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Published by Dave Kile [dkile] on 05/10/2019 (2901 reads)
Friday, May 17th is the start of our annual gathering for the Paflyfish Spring Jamboree Weekend. This is our annual meet-up for members of the site to get together to fly fish, tie flies, camp and share a few stories. We have a lot of fun fishing over some of Pennsylvania's finest streams including the Little J, Penns Creek, Spring Creek, Fishing Creek and plenty more in the region.

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The pavilion at Seven Mountains Campground is rented by Paflyfish and is used as a meeting point during the weekend. Plenty of impromptu conversations, fly tying and meet-ups take place at the pavilion. The idea of the weekend is to provide a setting for a casual weekend of fly fishing in a great region of Pennsylvania . As with every year we will be meeting up in the evenings at the pavilion to catch up on the days fishing trips. Friday and Saturday mornings we meet for coffee and plan the day. Often plenty of opportunities for some fly tying and casting lessons being shared.

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This year we are going to make the weekend at little more informal. At this time we are not going going to be planning any special speakers or activities. There is always plenty of impromptu fly tying, casting lessons and support on where to fish. So if you are unsure about the area, do not worry there are plenty of members from the site that can help get you started. Many anglers from the site come up early or stay later after the weekend. Follow the latest details in the forum .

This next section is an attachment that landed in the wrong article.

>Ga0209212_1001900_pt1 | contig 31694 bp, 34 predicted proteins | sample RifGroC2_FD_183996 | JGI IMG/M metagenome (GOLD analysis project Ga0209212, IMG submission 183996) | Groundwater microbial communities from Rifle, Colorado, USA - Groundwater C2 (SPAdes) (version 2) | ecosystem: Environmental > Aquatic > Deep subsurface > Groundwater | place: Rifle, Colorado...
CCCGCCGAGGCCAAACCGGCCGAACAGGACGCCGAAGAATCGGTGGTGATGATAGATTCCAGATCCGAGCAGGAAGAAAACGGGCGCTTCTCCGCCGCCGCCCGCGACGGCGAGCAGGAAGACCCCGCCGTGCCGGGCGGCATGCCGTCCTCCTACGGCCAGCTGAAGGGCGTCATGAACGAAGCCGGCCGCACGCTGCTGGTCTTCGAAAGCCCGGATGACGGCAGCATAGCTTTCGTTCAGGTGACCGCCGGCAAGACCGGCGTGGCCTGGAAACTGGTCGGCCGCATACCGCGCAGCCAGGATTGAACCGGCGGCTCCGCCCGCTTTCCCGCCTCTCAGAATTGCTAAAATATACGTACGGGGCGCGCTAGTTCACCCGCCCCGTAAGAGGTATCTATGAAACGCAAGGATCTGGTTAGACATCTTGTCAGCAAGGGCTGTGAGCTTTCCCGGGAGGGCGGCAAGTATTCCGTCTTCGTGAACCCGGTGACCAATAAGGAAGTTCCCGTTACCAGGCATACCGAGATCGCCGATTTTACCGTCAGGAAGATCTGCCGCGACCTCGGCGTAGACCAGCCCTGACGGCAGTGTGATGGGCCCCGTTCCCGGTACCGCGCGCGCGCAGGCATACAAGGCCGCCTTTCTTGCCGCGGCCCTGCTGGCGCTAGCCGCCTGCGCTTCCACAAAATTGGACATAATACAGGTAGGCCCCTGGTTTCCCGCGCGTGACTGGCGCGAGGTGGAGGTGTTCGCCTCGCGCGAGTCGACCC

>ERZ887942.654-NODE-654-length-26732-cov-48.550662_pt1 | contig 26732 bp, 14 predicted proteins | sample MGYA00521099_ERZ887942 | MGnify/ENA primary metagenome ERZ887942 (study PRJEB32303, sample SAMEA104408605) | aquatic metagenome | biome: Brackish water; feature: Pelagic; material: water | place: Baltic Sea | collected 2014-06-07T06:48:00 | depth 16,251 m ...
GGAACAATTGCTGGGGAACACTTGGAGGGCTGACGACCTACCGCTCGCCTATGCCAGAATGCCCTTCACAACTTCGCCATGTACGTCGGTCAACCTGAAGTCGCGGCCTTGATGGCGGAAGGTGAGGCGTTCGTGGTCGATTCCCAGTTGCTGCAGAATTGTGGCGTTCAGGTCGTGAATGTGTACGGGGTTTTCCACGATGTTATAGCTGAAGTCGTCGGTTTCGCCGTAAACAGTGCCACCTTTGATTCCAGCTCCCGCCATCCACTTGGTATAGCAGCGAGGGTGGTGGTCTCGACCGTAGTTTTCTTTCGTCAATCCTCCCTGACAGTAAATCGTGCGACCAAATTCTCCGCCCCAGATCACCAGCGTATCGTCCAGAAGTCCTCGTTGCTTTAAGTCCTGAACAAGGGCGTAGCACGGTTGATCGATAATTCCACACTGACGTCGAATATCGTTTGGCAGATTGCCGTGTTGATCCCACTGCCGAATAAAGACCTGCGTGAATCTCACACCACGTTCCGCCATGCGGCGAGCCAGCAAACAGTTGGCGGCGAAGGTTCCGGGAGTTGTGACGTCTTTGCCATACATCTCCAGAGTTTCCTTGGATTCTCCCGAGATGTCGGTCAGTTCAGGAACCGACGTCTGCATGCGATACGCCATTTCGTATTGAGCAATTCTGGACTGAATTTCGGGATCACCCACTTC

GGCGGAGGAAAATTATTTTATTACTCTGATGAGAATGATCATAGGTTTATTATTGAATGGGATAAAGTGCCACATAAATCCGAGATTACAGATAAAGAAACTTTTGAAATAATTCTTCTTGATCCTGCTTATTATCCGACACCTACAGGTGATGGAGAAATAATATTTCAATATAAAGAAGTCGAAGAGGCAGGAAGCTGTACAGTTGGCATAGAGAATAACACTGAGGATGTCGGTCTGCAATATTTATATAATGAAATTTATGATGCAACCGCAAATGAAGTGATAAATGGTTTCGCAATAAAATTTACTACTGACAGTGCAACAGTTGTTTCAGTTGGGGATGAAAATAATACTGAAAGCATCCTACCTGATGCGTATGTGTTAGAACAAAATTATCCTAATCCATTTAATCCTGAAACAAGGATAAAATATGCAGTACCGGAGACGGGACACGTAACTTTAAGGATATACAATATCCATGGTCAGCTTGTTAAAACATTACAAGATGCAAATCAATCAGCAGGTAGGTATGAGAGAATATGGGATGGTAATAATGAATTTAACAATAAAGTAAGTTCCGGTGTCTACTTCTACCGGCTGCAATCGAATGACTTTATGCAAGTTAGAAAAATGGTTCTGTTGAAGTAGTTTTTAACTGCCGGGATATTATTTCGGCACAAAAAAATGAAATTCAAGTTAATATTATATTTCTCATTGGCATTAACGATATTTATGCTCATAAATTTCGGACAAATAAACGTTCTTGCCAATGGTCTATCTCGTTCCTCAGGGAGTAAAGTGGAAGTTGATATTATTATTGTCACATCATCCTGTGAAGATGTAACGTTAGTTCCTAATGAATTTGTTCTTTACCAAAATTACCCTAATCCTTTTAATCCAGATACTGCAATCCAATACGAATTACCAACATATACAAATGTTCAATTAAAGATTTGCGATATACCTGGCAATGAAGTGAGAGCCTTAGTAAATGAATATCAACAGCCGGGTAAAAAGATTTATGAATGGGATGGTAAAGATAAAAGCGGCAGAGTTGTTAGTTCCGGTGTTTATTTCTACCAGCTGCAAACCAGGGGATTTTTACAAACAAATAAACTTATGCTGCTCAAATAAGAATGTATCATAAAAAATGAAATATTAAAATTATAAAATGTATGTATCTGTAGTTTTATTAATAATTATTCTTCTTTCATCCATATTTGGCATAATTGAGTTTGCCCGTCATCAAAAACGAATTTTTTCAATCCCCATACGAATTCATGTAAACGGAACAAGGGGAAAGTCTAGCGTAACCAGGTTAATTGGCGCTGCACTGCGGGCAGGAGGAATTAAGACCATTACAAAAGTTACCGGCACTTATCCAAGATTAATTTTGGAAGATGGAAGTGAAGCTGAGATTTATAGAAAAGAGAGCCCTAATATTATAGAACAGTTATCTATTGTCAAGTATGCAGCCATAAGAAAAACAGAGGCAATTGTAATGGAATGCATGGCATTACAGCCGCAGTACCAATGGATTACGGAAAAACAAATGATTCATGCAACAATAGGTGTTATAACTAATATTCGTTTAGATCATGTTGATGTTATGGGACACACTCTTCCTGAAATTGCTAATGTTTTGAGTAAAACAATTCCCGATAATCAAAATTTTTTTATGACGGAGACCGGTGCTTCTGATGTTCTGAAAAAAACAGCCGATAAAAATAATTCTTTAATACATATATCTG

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Friday – May 17th - Sunday, May 19, 2018
• 7:00 am Coffee at the pavilion Saturday and Sunday mornings
• 9:00 pm Gathering after the day of fishing Friday and Saturday evening (BYOB)

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Please contact Sevens Mountain Campground directly if you would like to stay there that weekend. They have a limited number of cabins and campsites. I encourage you to make your reservations now.

Sevens Mountain Campground
101 Seven Mountains
Campground Rd.
Spring Mills, PA 16875
(814) 364-1910
(888) 468-2556
Call between 8:30-4:30 M-F

Published by Joe Dziedzina [Dizzy] on 05/06/2019 (20980 reads)
The Sulphurs are here!
With the best hatch of the season fast approaching, I thought it might be helpful for some of the “Newbie’s” to post a few words on the Sulphur Hatch to get them off to a flying start this month… so if anyone has anything to add in the way of tips, tricks, details, etc. PLEASE feel free to chime in!

The months of May and June here in southeastern PA bring forth the greatest event of the fly-fishing season… the SULPHUR HATCH. These yellowish mayflies are actually made up of three (3) different mayfly species; Ephemerella rotunda, E. invaria, and E. dorothea. Most streams in SEPA hold all three (3) species which can be good AND bad. It’s good because it extends the sulphur hatch from 1st/2nd week of May through much of June (most seasons)… and it’s bad because there are subtleties that the fish notice and key on (sometimes) and if the angler does not adjust, he (or she) could be in for a long evening. The good news though, is that the “bad” is well within your control.

First a quick overview of the three (3) players, in order of emergence;
Ephemerella rotunda: Duns have a medium yellow body color with slight “olive cast” to them… the largest of the three by a hair, could be as large as a size 12 hook size, but a size 14 will do (a true “tweener”)… often hatch out of very swift water (just below riffles)… hatching usually begins around Mother’s Day and lasts 2-3 weeks… hatch most often in late afternoons (4-6 pm)

Ephemerella invaria: Duns have a yellowish/orange body color … best imitated with a size 14 hook… often hatch out of slightly slower flows than rotunda’s… hatching usually begins around 3rd week in May peaking around Memorial Day (slowing down in June)… hatch most often in early evenings (6-7 pm)